Global Notes: Evanston man preserves Cambodian music endangered by genocide

September 21, 2011

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(Courtesy of Elastic Cambodia)
Elastic Cambodia teaches indigenous dance and music classes in an effort to keep old traditions alive for new audiences.

On this edition of Global Notes, Jerome and Radio M host Tony Sarabia explore Cambodia's rich musical heritage. Ninety percent of the Southeast Asian nation's artists were lost in the genocide.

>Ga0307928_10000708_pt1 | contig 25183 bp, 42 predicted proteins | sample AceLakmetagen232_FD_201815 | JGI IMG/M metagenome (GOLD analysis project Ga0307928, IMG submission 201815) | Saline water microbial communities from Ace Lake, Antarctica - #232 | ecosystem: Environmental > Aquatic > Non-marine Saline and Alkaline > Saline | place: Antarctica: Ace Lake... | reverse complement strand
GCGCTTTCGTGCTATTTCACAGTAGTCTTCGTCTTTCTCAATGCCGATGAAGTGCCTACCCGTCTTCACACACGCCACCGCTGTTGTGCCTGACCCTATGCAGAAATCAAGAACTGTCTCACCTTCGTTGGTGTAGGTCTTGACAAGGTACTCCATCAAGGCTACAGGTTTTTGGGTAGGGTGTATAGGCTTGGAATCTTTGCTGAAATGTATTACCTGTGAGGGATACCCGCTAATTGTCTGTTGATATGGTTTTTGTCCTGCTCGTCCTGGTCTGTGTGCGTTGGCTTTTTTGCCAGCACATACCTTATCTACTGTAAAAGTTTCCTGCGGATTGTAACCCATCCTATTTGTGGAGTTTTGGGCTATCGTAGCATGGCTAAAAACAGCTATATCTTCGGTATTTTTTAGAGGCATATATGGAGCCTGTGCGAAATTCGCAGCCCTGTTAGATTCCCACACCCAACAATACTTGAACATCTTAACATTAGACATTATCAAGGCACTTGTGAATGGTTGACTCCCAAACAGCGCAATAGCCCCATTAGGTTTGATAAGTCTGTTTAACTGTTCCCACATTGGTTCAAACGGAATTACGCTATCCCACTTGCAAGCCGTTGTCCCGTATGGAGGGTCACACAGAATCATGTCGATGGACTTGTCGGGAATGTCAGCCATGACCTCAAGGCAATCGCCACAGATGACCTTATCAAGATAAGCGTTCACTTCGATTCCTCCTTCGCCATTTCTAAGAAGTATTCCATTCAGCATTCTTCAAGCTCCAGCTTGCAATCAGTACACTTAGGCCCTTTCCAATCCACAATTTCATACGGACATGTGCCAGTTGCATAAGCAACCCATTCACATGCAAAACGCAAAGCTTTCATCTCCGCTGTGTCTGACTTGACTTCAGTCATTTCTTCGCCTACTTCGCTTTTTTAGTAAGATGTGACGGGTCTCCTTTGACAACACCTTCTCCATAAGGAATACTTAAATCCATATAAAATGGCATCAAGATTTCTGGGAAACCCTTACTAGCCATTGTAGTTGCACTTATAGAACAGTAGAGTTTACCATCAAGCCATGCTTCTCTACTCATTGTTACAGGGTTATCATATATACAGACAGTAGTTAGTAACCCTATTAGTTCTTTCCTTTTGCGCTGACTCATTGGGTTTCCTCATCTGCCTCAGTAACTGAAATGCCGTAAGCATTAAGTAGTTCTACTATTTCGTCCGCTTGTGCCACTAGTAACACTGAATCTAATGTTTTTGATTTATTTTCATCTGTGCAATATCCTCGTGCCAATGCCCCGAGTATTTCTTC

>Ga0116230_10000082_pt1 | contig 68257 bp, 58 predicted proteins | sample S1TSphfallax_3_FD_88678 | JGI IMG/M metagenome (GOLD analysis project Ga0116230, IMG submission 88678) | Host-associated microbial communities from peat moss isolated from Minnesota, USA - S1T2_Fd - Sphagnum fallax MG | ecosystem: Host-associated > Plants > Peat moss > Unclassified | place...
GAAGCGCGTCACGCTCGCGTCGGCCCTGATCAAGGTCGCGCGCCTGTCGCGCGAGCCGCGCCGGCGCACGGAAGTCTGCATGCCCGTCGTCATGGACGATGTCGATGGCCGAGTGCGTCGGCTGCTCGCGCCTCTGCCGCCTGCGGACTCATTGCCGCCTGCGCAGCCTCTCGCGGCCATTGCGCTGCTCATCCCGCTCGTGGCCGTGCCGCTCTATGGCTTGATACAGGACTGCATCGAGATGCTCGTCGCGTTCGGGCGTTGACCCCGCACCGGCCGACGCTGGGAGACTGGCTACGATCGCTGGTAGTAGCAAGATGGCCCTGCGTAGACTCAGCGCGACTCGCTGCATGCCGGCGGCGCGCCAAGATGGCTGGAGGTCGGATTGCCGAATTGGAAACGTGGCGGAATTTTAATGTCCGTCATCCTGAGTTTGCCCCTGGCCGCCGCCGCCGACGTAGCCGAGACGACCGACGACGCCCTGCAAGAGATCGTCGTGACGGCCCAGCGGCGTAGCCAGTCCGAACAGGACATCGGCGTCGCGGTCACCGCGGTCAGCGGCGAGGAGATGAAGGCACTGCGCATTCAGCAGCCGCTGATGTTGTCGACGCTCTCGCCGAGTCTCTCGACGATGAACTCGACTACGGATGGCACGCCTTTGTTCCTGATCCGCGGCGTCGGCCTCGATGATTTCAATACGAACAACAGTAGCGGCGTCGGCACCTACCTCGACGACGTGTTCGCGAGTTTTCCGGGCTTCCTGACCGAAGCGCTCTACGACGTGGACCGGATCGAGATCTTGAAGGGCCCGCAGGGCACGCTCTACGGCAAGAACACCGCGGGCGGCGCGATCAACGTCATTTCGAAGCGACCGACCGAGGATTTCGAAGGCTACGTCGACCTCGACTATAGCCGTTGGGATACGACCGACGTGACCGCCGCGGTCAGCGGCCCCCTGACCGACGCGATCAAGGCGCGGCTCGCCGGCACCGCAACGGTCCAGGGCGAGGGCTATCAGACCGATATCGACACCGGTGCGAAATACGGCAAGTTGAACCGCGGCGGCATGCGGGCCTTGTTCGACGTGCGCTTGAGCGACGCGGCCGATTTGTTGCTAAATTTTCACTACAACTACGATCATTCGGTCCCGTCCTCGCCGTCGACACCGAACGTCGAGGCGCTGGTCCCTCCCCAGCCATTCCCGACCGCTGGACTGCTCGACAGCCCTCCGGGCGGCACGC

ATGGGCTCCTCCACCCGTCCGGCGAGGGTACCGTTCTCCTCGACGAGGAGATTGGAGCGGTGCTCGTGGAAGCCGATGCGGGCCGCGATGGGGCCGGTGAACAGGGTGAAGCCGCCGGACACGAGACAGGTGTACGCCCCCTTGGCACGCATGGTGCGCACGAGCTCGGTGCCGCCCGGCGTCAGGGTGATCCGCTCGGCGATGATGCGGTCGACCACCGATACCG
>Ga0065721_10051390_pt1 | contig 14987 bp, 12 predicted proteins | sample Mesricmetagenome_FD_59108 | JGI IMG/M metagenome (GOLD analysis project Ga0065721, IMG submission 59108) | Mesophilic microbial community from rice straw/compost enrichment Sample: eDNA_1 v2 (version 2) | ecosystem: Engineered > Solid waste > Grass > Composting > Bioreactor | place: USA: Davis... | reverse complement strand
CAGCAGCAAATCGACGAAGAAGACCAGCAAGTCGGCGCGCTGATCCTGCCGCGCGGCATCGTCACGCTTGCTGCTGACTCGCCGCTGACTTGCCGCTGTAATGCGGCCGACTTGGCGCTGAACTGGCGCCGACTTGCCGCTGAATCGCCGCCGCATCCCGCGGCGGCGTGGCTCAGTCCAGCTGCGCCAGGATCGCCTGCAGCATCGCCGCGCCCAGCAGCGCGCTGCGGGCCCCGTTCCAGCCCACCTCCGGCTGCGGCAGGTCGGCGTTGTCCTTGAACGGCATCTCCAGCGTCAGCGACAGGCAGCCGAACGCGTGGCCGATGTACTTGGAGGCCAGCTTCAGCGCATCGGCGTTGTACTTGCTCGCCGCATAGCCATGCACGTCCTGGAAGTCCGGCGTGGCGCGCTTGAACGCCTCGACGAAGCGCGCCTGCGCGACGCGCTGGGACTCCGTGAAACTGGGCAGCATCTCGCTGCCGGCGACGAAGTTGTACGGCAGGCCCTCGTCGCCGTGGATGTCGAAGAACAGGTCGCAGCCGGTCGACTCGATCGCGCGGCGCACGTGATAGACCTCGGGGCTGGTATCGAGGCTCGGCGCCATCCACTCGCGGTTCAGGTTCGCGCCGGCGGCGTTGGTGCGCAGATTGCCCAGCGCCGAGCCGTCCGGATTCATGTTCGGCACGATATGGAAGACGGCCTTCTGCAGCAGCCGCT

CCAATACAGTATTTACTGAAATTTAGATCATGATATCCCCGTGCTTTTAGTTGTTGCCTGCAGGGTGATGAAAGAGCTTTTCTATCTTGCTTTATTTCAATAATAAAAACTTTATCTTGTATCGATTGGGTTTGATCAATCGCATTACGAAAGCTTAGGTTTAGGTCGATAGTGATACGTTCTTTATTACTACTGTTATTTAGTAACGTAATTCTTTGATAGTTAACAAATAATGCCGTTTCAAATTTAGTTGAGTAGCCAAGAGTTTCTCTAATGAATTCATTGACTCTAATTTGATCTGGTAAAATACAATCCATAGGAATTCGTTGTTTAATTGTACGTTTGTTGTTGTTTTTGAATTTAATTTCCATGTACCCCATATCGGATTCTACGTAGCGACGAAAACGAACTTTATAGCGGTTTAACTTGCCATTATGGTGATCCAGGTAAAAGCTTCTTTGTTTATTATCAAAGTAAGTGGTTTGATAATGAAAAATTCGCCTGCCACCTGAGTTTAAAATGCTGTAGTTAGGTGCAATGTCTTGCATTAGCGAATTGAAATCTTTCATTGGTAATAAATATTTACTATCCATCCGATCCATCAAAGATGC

After a fateful visit to Phnom Penh a few years ago, Evanston resident Dan Schwarzlose decided to devote his life to Cambodia's endangered musical traditions. He's since traveled to remote regions of the country in search of masters who can teach the younger generation how to play indigenous instruments. Because Cambodian music has been traditionally taught aurally, he also uses Western notation to write down the music.

Jerome and Tony sit down with Dan, who's the founder and director of the cultural preservation organization Elastic Cambodia.

 

Watch this video featuring the khsae diev, an ancient Cambodian instrument with one string made from a hollowed-out gourd. According to Dan Schwarzlose, it’s informally known as “the instrument of the heart.”